Big city: small world

Lori (right) with neice Tabitha on board The Spirit of New York

My reading in New York City had just ended and I was signing books at the sidewalk tables out front. A young man approached: “Are you Lori Tobias?” For an instant, I stared at him, nearly speechless. I am used to people approaching me on the Oregon Coast with that question. But let’s face it, the Oregon Coast is essentially a 363-mile-long small town and my mug has been plastered in newspapers around here for more than a decade. But big city, anonymous New York?


I’d been anticipating this day with both excitement and dread for months. And finally here we were. Days earlier, we’d flown into Pennsylvania to family, then took the train to NYC. On the day of my reading, my niece and her friend met us for a lunch cruise around Manhattan. I was doing my best to be calm, trying not to think of the many ways I might make a fool of myself. But my emotions were right there just beneath the surface — as I was about to learn. The ferry motored close to the Statue of Liberty and we headed to the top deck. And then the music started. “God Bless America…” I felt the tears rise, then took a deep breath and gave thanks for my sunglasses. Then, just as I was commending myself for holding it together, that unmistakable voice filled the air:

“Start spreading the news

I’m leaving today

I want to be a part of it

New York, New York.”

And I burst into tears.

That afternoon, we headed back to the hotel to get ready for my big night. It had been a great visit so far. You always hear about how rude people are back east. I can tell you that I had not one bad experience — OK, so the town car driver fibbed about the price and outright lied about Obama being in town — but there was also the taxi driver who insisted on taking our photo outside the hotel, and the drug store clerk who walked us outside to point out the various places we might want to see, and the kindly New Yorkers who helped us through the subway turnstile, after I continually failed to make it through. Turns out, I was entering too early and getting stopped before making it to the other side. Since the tickets are only good for one swipe, I had to buy another — and then another. Yes, we did look like we were from Hooterville.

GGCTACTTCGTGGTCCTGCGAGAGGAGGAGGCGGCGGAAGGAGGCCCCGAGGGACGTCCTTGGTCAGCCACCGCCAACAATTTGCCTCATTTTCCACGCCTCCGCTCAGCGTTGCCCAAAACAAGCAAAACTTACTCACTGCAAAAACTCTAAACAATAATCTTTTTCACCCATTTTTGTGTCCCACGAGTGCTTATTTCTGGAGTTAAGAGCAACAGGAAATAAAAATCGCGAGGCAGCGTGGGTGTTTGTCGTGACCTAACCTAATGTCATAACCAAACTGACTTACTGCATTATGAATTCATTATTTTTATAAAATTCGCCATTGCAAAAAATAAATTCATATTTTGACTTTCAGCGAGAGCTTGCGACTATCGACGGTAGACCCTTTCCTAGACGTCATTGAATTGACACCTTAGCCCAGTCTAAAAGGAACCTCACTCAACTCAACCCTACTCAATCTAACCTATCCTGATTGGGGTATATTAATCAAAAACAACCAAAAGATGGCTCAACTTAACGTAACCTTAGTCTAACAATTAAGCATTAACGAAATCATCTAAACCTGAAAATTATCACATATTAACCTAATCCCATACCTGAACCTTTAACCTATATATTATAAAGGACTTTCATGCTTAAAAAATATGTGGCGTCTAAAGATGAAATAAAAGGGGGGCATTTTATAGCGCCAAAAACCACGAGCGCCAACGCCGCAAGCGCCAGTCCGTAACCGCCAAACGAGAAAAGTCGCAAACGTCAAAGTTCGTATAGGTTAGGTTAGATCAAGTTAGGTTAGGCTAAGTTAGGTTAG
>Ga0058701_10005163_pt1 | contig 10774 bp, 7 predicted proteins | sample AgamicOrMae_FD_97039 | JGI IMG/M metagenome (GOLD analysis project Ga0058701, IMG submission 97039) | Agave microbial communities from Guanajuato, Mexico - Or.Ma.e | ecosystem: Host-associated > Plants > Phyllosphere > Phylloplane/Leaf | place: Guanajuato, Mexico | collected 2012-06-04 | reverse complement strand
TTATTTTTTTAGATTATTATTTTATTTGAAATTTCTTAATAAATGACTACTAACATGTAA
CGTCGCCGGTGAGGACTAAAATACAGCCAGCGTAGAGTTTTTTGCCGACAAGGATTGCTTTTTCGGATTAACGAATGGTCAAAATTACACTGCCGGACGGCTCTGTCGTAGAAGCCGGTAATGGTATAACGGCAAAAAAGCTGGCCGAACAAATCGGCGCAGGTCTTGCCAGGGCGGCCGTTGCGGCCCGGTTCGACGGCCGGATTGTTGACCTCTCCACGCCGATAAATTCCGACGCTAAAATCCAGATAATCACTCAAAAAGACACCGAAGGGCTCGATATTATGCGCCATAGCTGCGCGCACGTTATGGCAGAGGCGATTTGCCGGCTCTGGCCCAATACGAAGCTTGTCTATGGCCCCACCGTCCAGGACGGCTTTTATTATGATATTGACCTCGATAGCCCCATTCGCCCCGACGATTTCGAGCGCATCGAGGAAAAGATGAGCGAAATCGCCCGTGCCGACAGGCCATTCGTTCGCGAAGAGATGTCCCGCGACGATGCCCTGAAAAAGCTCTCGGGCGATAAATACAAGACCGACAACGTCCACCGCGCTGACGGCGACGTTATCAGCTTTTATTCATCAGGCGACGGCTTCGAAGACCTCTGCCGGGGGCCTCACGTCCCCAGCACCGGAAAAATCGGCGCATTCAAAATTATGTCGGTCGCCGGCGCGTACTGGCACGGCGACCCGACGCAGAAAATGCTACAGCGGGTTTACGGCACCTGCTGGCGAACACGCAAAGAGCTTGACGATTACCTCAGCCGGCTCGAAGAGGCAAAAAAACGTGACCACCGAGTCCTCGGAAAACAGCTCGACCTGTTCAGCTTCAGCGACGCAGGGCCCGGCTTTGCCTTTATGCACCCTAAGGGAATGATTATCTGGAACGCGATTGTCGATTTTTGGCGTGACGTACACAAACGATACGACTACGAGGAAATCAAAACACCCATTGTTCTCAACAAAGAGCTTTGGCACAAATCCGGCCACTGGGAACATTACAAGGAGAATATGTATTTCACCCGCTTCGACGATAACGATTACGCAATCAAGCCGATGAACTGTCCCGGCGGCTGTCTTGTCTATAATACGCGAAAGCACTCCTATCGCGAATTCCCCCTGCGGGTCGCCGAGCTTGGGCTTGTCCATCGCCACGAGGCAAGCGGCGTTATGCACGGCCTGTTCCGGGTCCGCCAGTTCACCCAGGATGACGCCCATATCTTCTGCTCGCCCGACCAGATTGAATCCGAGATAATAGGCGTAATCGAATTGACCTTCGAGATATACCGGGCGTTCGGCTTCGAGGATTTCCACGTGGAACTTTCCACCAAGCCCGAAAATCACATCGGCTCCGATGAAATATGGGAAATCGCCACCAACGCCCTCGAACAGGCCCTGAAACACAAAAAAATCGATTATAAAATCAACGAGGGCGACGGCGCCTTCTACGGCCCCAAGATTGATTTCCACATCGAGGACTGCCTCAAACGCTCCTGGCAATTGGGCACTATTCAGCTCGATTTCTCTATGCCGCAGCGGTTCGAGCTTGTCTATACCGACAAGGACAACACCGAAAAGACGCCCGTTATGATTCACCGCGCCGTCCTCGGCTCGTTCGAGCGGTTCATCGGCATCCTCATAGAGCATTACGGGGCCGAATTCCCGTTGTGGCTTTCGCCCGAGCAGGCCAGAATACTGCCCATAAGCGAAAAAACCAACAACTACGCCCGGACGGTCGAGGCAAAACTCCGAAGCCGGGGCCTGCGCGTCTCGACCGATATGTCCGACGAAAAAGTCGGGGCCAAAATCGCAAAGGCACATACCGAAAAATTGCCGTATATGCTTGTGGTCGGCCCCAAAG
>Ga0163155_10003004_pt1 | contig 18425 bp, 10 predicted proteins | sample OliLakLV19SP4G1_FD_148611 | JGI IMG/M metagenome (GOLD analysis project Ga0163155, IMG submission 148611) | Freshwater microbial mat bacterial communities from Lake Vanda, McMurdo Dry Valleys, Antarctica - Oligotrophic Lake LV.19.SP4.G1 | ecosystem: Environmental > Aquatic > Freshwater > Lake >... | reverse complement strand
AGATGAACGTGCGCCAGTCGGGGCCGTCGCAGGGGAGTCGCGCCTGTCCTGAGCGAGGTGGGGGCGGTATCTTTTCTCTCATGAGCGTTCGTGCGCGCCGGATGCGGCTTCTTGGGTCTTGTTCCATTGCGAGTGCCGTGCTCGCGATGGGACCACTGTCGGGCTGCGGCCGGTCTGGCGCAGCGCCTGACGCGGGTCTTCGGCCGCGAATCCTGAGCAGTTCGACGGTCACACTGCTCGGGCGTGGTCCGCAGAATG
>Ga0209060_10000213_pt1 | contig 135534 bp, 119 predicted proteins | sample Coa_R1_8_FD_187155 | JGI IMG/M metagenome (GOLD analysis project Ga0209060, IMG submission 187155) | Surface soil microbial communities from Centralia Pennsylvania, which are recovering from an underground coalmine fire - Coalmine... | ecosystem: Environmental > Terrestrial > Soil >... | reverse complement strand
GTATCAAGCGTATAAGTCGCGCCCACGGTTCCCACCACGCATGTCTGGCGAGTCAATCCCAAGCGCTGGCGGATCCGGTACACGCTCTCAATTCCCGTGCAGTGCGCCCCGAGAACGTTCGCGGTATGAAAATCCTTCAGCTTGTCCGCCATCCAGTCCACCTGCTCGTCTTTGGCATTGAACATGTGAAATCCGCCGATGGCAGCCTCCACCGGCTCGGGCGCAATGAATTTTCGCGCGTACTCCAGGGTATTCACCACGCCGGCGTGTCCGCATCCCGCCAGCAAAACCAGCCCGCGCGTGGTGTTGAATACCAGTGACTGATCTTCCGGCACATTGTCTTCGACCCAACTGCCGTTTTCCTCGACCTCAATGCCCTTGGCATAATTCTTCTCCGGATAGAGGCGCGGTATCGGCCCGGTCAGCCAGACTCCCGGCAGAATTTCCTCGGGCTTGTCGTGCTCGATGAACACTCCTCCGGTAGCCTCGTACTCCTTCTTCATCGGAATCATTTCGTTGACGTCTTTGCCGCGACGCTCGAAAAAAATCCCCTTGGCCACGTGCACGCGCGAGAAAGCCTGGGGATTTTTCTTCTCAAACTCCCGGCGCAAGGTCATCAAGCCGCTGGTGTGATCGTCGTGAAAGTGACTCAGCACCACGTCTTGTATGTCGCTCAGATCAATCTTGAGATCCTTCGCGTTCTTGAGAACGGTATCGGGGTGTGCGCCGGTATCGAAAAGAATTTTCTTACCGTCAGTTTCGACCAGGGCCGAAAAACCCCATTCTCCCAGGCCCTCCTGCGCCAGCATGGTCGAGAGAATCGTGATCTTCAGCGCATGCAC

The day had been sunny and warm, but as I dressed, I noticed it had grown darker. I figured the days were growing shorter faster than I’d realized. My reading was at 6. At 5:30, we headed downstairs to ask the doorman to hail a taxi. That’s when we saw it. A mini squall had blown in and the rain was coming down, the wind howling like, well, like the Oregon Coast. Upside-down umbrellas, sheets of rain. The doorman spotted a cab half a block down the street. “Will you walk with me?” he asked, umbrella open and ready.

“No,” I replied.

Was he nuts? I had just spent an hour fussing in front of the mirror and he wanted me to walk a half a block with no more protection than his umbrella? Seriously! So off he went alone into the rain and wind, somehow persuading the taxi driver to back up the street, at which point I, undercover of the doorman’s umbrella, bolted to the backseat.

My reading started late as everyone else struggled in from the storm. But what a night. What amazing friends. We talked, we laughed, we raised a few toasts. They bought books. I signed books. And when it was time to move on, we agreed we would continue the party over dinner.

But as it turned out, there were not quite enough seats, so my niece and her friends opted to venture off on their own to enjoy a rare night on the town without their kids. As I stood outside signing their books, I heard that question: Was I Lori Tobias?

“I am,” I said.

“I caught the last half of your reading,” he said. “I read about it in Oregon Coast TODAY.”

“How on Earth did you get your hands on an Oregon Coast TODAY?” I asked.

“I live in Newport,” he said.

And in that moment, New York City did not seem nearly so big or anonymous at all.

Lori Tobias covered the coast for The Oregonian for nine years. She lives in Newport, where she freelances for a number of regional and national publications. Follow her at

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